Francisco Goya, The Sleep of Reason Produces Monsters (c. 1797)

Francisco Jose de Goya y Lucientes The Sleep of Reason Produces Monsters (c. 1797). Etching, 21.5 cm × 15 cm.

This famous etching by Francisco Goya comes from a set of works called "Los Caprichos" that included about 80 prints on a large range of controversial topics ranging from prostitution, witches, sexual abuse of children, and scathing comments on contemporary doctors and public figures. I have chosen to only speak about this work because of its fame and also because it has a subject matter than many people can relate to without knowing the wider context of the work and why Goya's "Los Caprichos" was so maligned at the time of its publication that the artist recalled any remaining unsold sets days after its release.

The Sleep of Reason Produces Monsters show the artist himself asleep at his desk. The lone human figure is isolated against a backdrop of black birds and nightmarish creatures and seem to swoop and circle him like a carcass. The horned predatory birds and dark canine that sits at his feet symbolize the fantastical images humans can have while sleep lowers the defenses against the mind's wandering and dark thoughts. With the barrier of reason down the mind can be infiltrated with nonsensical and dangerous thinking from one's subconscious, where all of one's most base insecurities lie. These "monsters" of the human psyche attack at night when the mind is most vulnerable. Who has not had their mind wander into dark territory in the middle of the night when nothing seems quite reasonable or right? When reason sleeps, anything is possible.

Goya ((b. March 30, 1746 - April 16, 1828), whose full name is actually Francisco Jose de Goya y Lucientes, was a Spanish artist who worked during some of the most turbulent times in Spain's history. One of Goya's most famous works is his The Third of May 1808 (1814) which shows Spaniards being shot by Napoleon's men during the French invasion of Spain. Goya's work alternates between the earlier years of court portraiture and more superficial fare, the political commentaries of The Third of May 1808, and his later, more disturbing interpretations of mythology such as his Saturn Devouring His Son (1819-1823), from his Black Paintings series.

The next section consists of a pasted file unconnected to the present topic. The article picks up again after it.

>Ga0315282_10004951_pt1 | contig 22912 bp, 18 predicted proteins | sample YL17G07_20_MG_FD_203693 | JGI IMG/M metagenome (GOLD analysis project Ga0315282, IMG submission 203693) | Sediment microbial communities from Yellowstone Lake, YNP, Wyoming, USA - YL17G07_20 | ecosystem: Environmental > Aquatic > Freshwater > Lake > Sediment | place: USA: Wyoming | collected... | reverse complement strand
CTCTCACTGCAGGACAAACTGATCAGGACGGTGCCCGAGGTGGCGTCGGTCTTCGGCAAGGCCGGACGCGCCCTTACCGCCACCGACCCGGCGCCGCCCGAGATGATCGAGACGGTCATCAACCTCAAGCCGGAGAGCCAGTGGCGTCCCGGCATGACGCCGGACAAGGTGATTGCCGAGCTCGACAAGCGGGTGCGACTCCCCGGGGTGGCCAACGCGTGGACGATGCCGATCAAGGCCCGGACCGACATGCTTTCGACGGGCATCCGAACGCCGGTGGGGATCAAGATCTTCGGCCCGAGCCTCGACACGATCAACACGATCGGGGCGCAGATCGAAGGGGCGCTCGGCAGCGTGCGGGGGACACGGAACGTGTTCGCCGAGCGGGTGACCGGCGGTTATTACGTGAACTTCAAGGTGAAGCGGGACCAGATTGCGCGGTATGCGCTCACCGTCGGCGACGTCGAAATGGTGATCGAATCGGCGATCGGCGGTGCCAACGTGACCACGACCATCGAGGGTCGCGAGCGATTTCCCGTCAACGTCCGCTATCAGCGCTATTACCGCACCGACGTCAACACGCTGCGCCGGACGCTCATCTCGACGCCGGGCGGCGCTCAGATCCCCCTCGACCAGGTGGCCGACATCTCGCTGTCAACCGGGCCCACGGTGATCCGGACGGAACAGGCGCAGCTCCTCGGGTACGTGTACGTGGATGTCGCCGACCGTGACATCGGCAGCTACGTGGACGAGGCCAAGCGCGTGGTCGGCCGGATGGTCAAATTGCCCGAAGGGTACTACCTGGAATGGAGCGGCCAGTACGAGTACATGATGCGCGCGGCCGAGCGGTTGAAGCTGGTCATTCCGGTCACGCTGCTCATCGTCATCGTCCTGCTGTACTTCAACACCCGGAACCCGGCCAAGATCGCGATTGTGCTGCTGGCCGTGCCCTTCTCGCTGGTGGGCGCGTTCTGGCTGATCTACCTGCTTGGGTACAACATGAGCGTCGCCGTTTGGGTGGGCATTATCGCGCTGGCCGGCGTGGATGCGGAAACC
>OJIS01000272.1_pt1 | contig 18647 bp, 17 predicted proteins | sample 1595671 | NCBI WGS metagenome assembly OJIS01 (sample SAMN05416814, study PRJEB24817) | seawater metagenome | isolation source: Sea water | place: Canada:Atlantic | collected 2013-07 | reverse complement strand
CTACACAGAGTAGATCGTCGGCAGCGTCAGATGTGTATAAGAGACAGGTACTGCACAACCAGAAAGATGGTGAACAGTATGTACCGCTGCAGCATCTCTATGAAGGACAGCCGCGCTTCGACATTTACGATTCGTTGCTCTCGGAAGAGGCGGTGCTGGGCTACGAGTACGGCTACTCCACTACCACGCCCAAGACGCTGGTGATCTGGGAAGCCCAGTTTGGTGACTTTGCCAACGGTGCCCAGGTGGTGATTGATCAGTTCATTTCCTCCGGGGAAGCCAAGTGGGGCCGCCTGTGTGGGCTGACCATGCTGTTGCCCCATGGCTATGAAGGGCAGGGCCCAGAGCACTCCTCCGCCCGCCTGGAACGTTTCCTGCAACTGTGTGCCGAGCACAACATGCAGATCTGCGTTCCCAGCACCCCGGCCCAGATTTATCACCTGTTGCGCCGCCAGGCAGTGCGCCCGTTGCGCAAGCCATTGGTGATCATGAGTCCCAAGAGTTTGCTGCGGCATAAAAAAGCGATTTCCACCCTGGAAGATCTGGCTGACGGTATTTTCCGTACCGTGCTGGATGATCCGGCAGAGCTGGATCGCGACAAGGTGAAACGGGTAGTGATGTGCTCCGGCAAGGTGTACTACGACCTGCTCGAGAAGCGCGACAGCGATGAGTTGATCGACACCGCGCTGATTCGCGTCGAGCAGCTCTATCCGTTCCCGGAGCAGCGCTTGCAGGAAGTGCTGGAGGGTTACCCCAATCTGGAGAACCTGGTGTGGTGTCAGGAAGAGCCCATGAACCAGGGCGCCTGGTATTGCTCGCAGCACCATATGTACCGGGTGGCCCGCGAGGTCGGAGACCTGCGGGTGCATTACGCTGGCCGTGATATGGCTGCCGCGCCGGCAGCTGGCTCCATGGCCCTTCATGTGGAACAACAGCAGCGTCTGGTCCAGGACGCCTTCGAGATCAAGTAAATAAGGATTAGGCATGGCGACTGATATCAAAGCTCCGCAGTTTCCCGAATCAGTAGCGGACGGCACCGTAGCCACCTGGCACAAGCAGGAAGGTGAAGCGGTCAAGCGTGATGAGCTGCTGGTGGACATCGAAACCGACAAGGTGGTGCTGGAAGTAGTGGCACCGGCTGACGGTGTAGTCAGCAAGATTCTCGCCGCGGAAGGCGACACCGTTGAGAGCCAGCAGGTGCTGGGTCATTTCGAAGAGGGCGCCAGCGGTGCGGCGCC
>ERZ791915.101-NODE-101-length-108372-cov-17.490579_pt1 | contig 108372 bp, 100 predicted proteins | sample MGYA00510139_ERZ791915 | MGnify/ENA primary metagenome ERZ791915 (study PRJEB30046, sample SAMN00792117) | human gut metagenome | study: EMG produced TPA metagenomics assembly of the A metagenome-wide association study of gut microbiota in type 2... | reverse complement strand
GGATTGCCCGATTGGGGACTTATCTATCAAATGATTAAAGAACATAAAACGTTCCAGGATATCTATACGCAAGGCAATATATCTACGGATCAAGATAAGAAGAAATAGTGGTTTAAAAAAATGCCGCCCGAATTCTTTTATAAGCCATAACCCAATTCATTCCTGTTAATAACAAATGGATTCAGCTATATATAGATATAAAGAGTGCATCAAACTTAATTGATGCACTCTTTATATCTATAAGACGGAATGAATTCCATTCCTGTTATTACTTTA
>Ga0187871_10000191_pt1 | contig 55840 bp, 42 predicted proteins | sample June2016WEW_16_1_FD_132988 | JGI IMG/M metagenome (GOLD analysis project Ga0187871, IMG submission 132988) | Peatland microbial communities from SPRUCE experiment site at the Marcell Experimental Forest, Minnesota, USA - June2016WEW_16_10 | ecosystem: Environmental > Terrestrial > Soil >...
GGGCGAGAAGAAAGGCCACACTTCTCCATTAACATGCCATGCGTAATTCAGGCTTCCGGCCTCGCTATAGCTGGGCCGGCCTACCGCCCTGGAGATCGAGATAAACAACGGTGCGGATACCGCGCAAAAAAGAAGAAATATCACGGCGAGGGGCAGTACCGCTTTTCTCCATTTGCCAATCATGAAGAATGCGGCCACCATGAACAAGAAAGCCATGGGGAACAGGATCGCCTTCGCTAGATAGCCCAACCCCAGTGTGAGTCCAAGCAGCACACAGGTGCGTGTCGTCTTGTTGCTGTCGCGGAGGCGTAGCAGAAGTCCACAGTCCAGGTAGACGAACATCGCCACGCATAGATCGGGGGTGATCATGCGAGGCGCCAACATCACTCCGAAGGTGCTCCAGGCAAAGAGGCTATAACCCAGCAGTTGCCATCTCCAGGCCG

This work, in particular, seems to be a forerunner to his later, darker works. Though the scene is set to seem a dream, the idea of monsters coming out at night is nothing new and was especially prevalent in the Romantic period that Goya worked in. The idea of night incubus' infiltrating homes and minds was discussed and often illustrated by Romantic artists. Though here the intent does not appear sexual, the dread or sinister intent of the animals seems clear. An inscription below the work reads, "Fantasy abandoned by reason produces impossible monsters: united with her, she is the mother of the arts and the origin of their marvels."

1 comment:

  1. Hello Lydia
    I came looking for the sleep of reason because I have written a book called Darkness and denial.
    The book is non-fiction, about the modern penchant for pollyannaism and looking at life superficially to the detriment of one's understanding of the darker elements of it.
    In it I will reproduce a work of Rembrandt and this Sleep of Reason of Goya's, to go beside this passage:
    my conscious intention had been to darken the picture HR operatives have of our fellow worker’s lives, I had in mind the fecund dark of Rembrandt, that ultimately enlightening foil whose end is to collect and focus attention and thus to bathe in light the inward life of those it surrounds. I was thinking of the darkness in that secret, suggestive matrix of light and shade which the eye sweeps across, tacitly accumulating the unresolved and complex, the half-seen, the ominous, the guilty, the shameful, the deeply dissonant and integrating those qualities into the formless and powerful understanding of things that lies beyond the reach of words, nay thought, and then, from within that cloud of unknowing, distils understanding like the very intimacy of God, forms it and focuses it upon those faces that inhabit the painting’s regions of light, investing them with meaning, pity, identity and psychological complexity beyond the power of mere physical wattage to illuminate or elicit.

    What I loosed instead were the night terrors that provoke the somnambulists, somniloquists, sleeping beauties, brain disordered encephalitics, gargoyles and all the other capricious Goyan fiends which the sleep of reason produces who would take to the canvas with a knife or douse its pain with bright pink paint. Meanies and monsters amok with pollyanna pencils.